I have had my crawl space encapsulated. It has made a big difference in the air quality inside the home (80 years old). However, I am now seeing cracks throughout my home in the walls closer to the top half of the walls and also on my fireplace brick. It has been approximately two - three months since having the encapsulation done. My concern is the cracks seen in my fireplace - the walls I can fix but the fireplace is pretty much a 'fixture'. Is the age of my home so old that the encapsulation is doing more damage then good? Do I need to be concerned, especially with the fireplace now having a 'Z' crack going on? Also, when will the 'cracking' stop...lol. I appreciate all those who can help me with these questions. Asking someone in the 'foundation' business around where I live brings all kinds of 'issues' that may or may not be true issues. Thanks!

  • Encapsulation of a crawl space, bringing it within the building's heating envelope, would have no immediate impact on the stability of the structure. – James Olson Feb 20 '17 at 3:05
  • The explanation I have seen of 'encapsulation' is that it provides moisture control but not temperature control. The most important element is a polyethylene sheeting vapor barrier on the soil surface in the crawl space of a pier and beam foundation, but an enhancement might include mechanical dehumidification. If the encapsulation lowered the moisture content of the sills, beams and joists, could that significantly change dimensions? It doesn't seem likely. Could this raise the soil moisture content enough to shift the foundation? – Jim Stewart Feb 20 '17 at 18:02
  • Were any drains placed under the poly sheeting? Where is the property located? What is the soil type? – Jim Stewart Feb 20 '17 at 18:07
  • Thanks much to each of you - There is a dehumidifier installed set at 55-60%. Tehre were no drains placed under the sheeting. The property is in Southeastern Virginia - Hampton. There is sand under the poly sheeting. – Robin Feb 21 '17 at 23:44

Encapsulated? I assume you had rigid insulation boards added to the interior side of the foundation walls. If there were foundation vents, did you have them sealed? If not, water could blow in and get trapped between the inside of the foundation wall and the new rigid insulation. It could then freeze and expand. I doubt if it could "move" the foundation wall, unless it could run down and get under the footing. (Some footings are "L" shaped not "T" shaped.) Water may have blown in the crawl space in the past, but it was dried out with the crawl space vents.

By the way, we always design walls so that the bricks are stronger than the mortar. That way, when the wall settles, the mortar cracks, not the bricks. The mortar can be repointed (scraped back a bit and refilled with mortar.)

  • Thanks Lee - so the fireplace mortar is what is cracking (along with the interior walls...). I have crawled under the house and the company did a good job based on what I have learned - I am just concerned with all the cracking going on especially the fireplace. Do I need beam sistering to add support?? If I am worrying for no reason, please let me know - When will the cracking stop :-) Thank you again! – Robin Feb 21 '17 at 23:48
  • Lee - Yes the boards are on the interior walls, vents have been sealed and crawl entry areas are sealed with doors. – Robin Feb 21 '17 at 23:51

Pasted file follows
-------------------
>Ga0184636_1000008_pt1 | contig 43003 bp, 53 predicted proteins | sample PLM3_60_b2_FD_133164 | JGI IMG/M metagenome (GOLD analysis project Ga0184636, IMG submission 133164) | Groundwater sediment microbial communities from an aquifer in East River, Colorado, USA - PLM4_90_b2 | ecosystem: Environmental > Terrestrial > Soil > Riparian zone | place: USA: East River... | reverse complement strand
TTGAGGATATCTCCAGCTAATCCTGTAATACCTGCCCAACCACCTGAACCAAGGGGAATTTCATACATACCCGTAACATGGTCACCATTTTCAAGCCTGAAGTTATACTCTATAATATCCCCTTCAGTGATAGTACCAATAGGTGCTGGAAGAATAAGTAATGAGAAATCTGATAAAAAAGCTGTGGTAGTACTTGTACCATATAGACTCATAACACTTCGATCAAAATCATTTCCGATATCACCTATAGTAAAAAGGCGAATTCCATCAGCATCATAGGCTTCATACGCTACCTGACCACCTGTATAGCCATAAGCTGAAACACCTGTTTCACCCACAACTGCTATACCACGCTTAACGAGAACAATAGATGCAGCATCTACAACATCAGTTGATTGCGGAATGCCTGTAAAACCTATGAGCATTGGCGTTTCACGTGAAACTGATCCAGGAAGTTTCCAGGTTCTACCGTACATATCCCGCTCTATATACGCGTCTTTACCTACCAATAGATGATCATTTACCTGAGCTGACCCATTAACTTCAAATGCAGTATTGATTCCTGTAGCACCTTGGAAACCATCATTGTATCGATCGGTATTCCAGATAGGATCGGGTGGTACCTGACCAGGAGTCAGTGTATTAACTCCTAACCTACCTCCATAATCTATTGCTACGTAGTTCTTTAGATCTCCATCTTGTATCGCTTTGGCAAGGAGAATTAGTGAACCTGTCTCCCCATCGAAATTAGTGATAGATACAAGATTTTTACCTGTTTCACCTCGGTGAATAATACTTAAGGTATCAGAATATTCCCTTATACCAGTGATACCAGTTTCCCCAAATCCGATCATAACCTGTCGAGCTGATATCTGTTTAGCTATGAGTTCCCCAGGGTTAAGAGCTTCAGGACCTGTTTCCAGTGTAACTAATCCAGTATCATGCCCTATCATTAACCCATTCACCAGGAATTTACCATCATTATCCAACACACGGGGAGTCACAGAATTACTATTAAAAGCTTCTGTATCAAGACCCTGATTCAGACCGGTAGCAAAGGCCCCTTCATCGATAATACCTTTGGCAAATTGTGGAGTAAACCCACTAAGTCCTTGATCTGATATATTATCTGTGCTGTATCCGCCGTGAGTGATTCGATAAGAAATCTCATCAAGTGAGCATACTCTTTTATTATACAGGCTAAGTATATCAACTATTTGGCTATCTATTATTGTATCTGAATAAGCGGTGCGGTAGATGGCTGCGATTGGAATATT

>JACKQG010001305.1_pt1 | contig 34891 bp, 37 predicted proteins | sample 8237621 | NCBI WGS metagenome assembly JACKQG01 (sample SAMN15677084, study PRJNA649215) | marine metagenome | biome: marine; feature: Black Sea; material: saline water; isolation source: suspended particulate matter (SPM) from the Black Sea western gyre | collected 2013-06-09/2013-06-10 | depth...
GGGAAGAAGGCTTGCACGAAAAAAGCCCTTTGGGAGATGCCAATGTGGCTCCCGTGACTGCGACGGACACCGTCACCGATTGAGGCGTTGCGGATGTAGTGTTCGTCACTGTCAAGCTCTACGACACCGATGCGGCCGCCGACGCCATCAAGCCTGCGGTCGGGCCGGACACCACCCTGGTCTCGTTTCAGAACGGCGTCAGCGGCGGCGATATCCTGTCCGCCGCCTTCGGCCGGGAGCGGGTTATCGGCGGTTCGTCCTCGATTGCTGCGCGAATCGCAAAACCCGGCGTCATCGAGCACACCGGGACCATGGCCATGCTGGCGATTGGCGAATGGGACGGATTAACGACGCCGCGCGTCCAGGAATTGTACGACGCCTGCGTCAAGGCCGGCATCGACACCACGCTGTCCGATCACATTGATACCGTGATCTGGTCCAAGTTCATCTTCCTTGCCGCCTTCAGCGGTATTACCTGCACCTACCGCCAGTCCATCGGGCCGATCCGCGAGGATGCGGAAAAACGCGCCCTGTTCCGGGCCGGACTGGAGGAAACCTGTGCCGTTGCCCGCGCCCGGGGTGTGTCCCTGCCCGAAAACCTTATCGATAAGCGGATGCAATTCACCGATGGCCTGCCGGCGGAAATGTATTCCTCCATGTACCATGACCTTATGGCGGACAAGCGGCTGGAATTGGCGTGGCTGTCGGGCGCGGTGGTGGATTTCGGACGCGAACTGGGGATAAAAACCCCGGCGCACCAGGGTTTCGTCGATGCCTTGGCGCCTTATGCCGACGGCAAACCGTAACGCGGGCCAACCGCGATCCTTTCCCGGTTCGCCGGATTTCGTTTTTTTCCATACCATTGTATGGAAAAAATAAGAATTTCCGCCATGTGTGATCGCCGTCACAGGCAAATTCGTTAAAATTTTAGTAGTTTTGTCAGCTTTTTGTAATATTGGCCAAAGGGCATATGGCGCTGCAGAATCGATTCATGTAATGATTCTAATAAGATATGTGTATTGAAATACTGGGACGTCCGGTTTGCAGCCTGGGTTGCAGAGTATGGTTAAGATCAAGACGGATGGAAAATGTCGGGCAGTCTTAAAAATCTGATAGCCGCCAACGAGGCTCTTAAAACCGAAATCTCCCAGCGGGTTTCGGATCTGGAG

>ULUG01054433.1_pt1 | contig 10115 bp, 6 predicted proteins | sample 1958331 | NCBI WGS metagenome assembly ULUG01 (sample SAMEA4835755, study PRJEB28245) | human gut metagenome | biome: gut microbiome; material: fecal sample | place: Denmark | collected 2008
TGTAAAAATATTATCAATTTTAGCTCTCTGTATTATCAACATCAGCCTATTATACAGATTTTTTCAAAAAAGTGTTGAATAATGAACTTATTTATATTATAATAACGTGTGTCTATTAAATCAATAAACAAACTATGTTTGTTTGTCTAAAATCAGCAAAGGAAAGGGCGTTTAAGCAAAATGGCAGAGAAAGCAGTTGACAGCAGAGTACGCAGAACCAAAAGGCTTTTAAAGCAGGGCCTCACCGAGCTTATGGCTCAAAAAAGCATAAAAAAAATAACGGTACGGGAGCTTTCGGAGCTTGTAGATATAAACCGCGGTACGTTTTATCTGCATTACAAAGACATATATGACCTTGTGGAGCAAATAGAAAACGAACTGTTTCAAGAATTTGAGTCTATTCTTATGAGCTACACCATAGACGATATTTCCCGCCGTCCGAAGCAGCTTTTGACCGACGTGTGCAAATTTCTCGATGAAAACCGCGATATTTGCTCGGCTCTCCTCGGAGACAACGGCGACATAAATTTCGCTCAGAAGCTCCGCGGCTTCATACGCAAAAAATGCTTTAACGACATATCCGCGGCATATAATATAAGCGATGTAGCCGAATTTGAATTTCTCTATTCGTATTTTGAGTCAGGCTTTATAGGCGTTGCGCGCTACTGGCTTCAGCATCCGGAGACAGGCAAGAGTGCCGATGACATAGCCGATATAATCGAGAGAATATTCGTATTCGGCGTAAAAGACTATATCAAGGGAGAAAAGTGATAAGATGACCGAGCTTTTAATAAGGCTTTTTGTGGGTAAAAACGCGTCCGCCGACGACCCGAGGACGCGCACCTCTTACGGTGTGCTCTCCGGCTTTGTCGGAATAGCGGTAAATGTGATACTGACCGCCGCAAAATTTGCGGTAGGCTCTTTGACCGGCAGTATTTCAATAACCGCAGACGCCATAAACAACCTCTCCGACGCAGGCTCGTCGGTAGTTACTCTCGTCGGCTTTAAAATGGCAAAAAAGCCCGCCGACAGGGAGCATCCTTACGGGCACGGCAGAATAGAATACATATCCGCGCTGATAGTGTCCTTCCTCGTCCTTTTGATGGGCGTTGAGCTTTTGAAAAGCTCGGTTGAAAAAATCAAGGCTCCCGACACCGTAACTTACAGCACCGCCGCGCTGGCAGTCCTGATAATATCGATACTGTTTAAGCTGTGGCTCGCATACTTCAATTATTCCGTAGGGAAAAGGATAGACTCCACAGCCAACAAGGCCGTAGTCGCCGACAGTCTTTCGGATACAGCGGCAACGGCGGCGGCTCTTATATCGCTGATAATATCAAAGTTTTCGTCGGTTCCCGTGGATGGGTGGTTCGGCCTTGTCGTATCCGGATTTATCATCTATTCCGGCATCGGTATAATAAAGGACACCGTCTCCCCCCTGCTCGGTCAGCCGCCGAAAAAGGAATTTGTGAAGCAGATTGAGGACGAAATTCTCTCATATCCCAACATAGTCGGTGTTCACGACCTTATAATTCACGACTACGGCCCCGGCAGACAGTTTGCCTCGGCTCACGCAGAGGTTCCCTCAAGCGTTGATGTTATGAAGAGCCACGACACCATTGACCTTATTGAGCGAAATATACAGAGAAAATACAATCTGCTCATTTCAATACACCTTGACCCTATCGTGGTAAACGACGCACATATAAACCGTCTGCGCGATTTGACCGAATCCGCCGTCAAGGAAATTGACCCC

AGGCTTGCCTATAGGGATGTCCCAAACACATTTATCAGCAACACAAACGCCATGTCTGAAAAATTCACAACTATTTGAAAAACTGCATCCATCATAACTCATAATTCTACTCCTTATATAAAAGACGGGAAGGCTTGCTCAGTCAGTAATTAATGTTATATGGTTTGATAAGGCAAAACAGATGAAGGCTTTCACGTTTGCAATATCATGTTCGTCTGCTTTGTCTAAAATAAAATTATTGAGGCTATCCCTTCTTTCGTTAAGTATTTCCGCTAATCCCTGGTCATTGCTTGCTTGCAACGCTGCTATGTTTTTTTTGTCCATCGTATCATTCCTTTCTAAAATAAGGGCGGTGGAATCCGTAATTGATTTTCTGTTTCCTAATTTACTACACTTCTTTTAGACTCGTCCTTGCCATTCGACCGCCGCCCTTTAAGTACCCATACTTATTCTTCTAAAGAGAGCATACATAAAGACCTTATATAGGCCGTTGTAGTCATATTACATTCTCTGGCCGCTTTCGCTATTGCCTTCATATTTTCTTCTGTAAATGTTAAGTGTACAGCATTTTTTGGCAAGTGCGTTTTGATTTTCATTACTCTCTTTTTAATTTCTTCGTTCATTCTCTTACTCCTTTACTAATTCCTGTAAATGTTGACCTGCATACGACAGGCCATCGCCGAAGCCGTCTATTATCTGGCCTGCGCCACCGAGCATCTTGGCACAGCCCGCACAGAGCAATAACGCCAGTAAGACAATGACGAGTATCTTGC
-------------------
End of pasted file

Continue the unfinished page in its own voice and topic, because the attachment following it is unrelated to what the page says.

• Encapsulating a crawl space to me means insulating the perimeter foundation walls and placing a vapor barrier on the ground...but not insulating the floor over the crawl space. Is this what happened? If so, what has happened is that you've significantly reduced the moisture in the crawl space. By blocking the crawl space vents, you've change (raised) the temperature in the crawl space (in the winter) and probably raised the temperature in the house, thus the increased quality of air you described, but I doubt any of this could crack walls and fireplace. – Lee Sam Feb 22 '17 at 1:53
  • Rather, I suspect an outside force. Has there been other construction in the area? Underground sewer construction, road construction, equipment parked on or near your property (house), tree removal, can all contribute to changing the soil conditions enough to cause the house to settle. If you live on a slope, construction above or below you can make the soil shift. Houses of that era did not have a lot of reinforcing in the footings and they didn't worry much about earthquakes or tornados. Have any of these conditions occurred? – Lee Sam Feb 22 '17 at 2:02
  • Thank you Lee - The only construction that occurred two months prior to my crawl space project was from the Gas company - they replaced gas pipes throughout the neighborhood, And they moved my meter from the back of the house to the front-side. A second project where my new neighbor extended their concrete driveway. No other events, construction or weather related, have occurred. My home does not live on a slope etc. – Robin Feb 23 '17 at 11:35

I realize this is an older question, but the "community" bumped it back to active. Sorry Robin, but encapsulation is only a good idea for crawlspaces in the arctic and only a bad idea anywhere else.

The encapsulation problem is that it suffocates the ground and forces all moisture to the perimeter...where the building's structure is. I believe it should've never been done and has greatly increased the humidity within the walls (including foundation) as long as the encapsulation remains.

What should've been done is to simply insulate and vapor barrier the bottom of the floor joists. This, seals out the moisture and temperature changes while still letting the crawlspace breath and dry. The only thing that should've been done to the crawlspace itself is the addition of more venting for improved breathing and drying.

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